PPC Drafting: Coining a Term for a Competitive PPC Maneuver
Hello, my name is Todd Mintz (Twitter), and I will be your guest blogger for today. In this post, I’m going to try something I’ve never done before — attempt to coin a new paid search phrase (PPC Drafting) for an event that’s commonly seen by paid search managers who manage the accounts of strong business brands.
To introduce the term, I’ll need to talk about another topic not frequently mentioned in search marketing industry blog posts: NASCAR.
Please examine the above picture and notice that one car has driven up to the back bumper of another car. The driver is doing this because (due to some physics law that I never studied) there is less air resistance on the rear car, meaning the rear car can travel faster with the same effort (or the same speed with less effort). Drivers “draft” off of other cars either to stay in position and conserve fuel or to save up energy for a potential passing maneuver via breaking the draft and using their reserve energy to try to pass the lead car.
In my tenure at PPC Associates, I’ve worked with a couple of clients that are more than just huge brand names; their brand actually defines the business category in which they reside, and few if any of y’all (I can say “y’all” because this is a NASCAR-themed post) reading these words would recognize the names of any of their direct competitors. Both of these clients get massive amounts of branded search traffic (in fact, the volume of branded traffic dwarfs the volume of non-branded traffic), and their competitors know that the maximum chance of getting visibility is to bid on my client’s brand terms.
After all, it’s pretty easy for my client’s competitors to “draft” off my client’s brand. While it’s nearly impossible for their competitors to rank ahead of my clients due to quality score, visibility in secondary positions (especially top of page) is still pretty prime placement and, depending on the circumstances, that secondary placement could be quite an excellent value for the competitor with a solid ROI.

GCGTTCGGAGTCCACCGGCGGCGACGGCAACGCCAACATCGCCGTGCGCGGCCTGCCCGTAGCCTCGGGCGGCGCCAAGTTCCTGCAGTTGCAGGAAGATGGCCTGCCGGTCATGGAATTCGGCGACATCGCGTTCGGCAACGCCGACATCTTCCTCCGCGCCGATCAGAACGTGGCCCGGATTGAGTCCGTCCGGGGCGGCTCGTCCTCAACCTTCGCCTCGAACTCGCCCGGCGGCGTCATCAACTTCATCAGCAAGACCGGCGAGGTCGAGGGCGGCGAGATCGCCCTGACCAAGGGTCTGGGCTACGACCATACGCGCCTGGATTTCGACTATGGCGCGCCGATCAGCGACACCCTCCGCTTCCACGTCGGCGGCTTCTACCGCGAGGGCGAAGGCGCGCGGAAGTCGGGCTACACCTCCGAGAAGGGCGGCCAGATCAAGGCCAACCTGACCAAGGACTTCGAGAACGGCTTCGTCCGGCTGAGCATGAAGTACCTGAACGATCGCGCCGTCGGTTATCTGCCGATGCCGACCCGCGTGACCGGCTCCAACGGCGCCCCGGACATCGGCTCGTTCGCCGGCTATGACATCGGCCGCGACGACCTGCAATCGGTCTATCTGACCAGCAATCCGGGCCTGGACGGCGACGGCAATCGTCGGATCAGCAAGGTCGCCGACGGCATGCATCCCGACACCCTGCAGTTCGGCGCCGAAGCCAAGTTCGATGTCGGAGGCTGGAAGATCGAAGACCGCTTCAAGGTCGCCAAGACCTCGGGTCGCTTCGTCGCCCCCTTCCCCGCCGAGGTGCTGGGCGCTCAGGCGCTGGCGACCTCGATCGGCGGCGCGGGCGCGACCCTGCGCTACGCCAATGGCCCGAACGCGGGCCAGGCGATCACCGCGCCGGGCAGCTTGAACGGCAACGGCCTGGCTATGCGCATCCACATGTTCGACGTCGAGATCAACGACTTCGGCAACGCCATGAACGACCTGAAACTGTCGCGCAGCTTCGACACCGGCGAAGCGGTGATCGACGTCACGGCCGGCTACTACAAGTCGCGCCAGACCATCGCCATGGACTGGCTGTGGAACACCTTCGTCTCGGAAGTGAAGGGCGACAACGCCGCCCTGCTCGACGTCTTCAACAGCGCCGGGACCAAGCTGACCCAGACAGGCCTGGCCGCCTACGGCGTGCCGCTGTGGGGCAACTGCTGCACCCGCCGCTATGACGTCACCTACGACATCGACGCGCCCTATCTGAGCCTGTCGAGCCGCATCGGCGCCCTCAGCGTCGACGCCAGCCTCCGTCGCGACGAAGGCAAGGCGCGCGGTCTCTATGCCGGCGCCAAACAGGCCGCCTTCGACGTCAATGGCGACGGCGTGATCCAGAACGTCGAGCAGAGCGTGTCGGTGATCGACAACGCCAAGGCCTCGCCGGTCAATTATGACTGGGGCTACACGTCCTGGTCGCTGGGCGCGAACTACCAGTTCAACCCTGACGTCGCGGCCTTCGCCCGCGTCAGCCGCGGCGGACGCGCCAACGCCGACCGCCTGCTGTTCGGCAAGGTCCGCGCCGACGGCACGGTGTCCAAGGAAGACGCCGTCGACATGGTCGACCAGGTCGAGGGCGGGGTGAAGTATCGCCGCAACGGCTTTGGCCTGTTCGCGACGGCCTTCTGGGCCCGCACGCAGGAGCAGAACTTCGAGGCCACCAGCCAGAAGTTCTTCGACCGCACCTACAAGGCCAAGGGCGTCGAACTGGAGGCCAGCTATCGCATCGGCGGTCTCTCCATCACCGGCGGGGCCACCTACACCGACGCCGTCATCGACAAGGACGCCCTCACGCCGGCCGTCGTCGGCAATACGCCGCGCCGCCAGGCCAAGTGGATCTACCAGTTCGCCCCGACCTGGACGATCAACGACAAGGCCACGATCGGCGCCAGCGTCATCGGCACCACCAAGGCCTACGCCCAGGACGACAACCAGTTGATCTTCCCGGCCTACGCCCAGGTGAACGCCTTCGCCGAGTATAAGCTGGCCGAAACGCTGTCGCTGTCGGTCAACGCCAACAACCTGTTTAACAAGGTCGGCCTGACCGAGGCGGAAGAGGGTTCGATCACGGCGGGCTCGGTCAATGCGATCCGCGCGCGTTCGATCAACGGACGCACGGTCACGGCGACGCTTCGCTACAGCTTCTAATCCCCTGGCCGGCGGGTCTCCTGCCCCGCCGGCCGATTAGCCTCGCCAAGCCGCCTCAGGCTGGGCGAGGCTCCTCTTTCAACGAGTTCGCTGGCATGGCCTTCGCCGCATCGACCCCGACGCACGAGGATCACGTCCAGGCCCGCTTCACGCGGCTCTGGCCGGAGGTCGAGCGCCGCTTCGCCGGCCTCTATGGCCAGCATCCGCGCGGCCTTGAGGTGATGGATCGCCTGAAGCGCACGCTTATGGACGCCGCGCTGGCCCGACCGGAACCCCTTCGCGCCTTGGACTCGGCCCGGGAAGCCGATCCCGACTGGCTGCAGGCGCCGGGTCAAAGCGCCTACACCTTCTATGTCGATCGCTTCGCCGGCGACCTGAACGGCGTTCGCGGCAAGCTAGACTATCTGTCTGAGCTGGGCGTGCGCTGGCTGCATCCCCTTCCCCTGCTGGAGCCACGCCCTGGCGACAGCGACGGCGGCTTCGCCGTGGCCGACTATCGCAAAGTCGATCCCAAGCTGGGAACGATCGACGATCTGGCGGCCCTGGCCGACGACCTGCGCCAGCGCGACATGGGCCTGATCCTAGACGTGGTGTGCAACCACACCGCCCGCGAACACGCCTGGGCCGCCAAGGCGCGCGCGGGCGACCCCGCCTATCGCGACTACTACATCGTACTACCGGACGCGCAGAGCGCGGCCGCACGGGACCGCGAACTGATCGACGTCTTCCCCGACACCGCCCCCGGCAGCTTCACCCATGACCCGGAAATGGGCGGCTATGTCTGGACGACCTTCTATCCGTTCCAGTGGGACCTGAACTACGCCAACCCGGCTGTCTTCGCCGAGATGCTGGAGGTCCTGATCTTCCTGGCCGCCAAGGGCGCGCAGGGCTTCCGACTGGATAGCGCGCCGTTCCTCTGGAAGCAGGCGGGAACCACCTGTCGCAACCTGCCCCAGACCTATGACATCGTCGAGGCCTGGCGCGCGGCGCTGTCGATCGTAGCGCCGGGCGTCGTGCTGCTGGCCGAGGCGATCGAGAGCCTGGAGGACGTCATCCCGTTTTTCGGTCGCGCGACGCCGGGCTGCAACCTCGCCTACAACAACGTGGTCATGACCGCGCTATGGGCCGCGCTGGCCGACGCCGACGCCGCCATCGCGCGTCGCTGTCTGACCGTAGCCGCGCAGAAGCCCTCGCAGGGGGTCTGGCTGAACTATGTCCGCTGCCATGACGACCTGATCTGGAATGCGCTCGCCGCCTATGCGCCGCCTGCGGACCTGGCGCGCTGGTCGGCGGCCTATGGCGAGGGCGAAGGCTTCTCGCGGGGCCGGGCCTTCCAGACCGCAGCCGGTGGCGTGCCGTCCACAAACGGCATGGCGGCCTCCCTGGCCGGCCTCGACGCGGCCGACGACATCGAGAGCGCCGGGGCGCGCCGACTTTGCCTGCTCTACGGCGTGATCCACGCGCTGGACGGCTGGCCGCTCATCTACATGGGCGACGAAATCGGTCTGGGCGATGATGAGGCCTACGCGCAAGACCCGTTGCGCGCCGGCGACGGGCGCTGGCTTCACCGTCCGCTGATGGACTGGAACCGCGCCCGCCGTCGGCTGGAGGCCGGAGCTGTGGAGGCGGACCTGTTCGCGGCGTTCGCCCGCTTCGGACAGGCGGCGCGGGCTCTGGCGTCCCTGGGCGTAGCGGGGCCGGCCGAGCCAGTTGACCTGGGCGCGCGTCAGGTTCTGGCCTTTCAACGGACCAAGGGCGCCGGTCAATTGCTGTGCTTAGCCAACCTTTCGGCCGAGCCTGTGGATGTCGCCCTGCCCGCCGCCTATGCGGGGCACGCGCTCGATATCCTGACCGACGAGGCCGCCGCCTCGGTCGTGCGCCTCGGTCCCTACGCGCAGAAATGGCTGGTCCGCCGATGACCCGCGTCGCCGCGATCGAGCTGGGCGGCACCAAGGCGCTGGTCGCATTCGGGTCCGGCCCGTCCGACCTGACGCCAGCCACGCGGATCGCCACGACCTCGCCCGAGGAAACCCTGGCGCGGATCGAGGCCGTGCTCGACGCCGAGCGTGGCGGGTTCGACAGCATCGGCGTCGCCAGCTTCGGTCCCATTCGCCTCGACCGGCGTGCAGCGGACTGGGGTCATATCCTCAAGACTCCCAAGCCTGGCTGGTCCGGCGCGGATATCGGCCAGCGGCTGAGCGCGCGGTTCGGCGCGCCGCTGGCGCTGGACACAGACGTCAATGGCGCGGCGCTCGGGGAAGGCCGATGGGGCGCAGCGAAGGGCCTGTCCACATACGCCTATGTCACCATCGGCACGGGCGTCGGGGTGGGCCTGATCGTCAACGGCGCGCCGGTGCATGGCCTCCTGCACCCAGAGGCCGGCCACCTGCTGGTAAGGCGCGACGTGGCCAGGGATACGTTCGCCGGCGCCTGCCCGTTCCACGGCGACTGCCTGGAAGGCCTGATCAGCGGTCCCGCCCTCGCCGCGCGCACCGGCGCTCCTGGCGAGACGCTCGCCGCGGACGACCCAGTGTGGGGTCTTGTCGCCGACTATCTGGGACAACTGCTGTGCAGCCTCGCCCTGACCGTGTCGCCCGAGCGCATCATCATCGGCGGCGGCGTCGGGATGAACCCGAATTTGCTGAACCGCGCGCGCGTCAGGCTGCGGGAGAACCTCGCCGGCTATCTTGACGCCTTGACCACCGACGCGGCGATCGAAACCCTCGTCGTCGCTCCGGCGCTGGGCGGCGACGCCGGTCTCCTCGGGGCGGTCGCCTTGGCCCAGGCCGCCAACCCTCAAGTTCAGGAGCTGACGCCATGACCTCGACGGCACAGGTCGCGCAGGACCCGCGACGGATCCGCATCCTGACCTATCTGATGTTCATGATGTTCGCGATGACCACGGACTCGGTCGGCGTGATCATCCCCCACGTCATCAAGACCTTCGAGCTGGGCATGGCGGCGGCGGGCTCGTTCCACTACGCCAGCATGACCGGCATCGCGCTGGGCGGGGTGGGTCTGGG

To extend the NASCAR analogy further, my category-leading clients have the top cars in the race. With quality score in play, the only way for a competitor to pass my client on the track (or in the auction) for a brand term would be either an accidental keyword omission/super-low bid or as part of a deliberate strategy. However, I’ve seen the competitors try to get my clients to spend more per click by bidding my client’s brand higher, increasing the cost of the auction (which the competitor still loses). The downside to this strategy is that the CPCs of the competitor clicks will also rise, threatening the favorable ROI of being in a “safe” second position.
What I’ve also done in response to competitor branded bid pressure is cut my CPCs a few percentage points below the average CPC for the keyword(s) in play during the branded bid run-up, which, in effect, concedes first position to the competitor for a small percentage of the auctions. This tactic doesn’t really save my client too much money, but exposes the competitor to even more additional cost. Furthermore, we know from experience (bidding on other competitor terms) that it can be quite challenging to ROI on a competitor’s brand when the CPCs are high…since the intent of the searcher was to visit another site, not yours, and that’s a tall order to overcome for getting conversions.
To sum up, PPC drafting is an excellent technique for a competitor to get easily noticed in an auction for a very visible branded term. So long as the competitor keeps their secondary position, it’s a pretty painless state of affairs for both companies in the draft. When the competitor gets out of line, that’s when the real racing begins, and like in NASCAR, the branded website in the lead has almost all the advantages in their favor.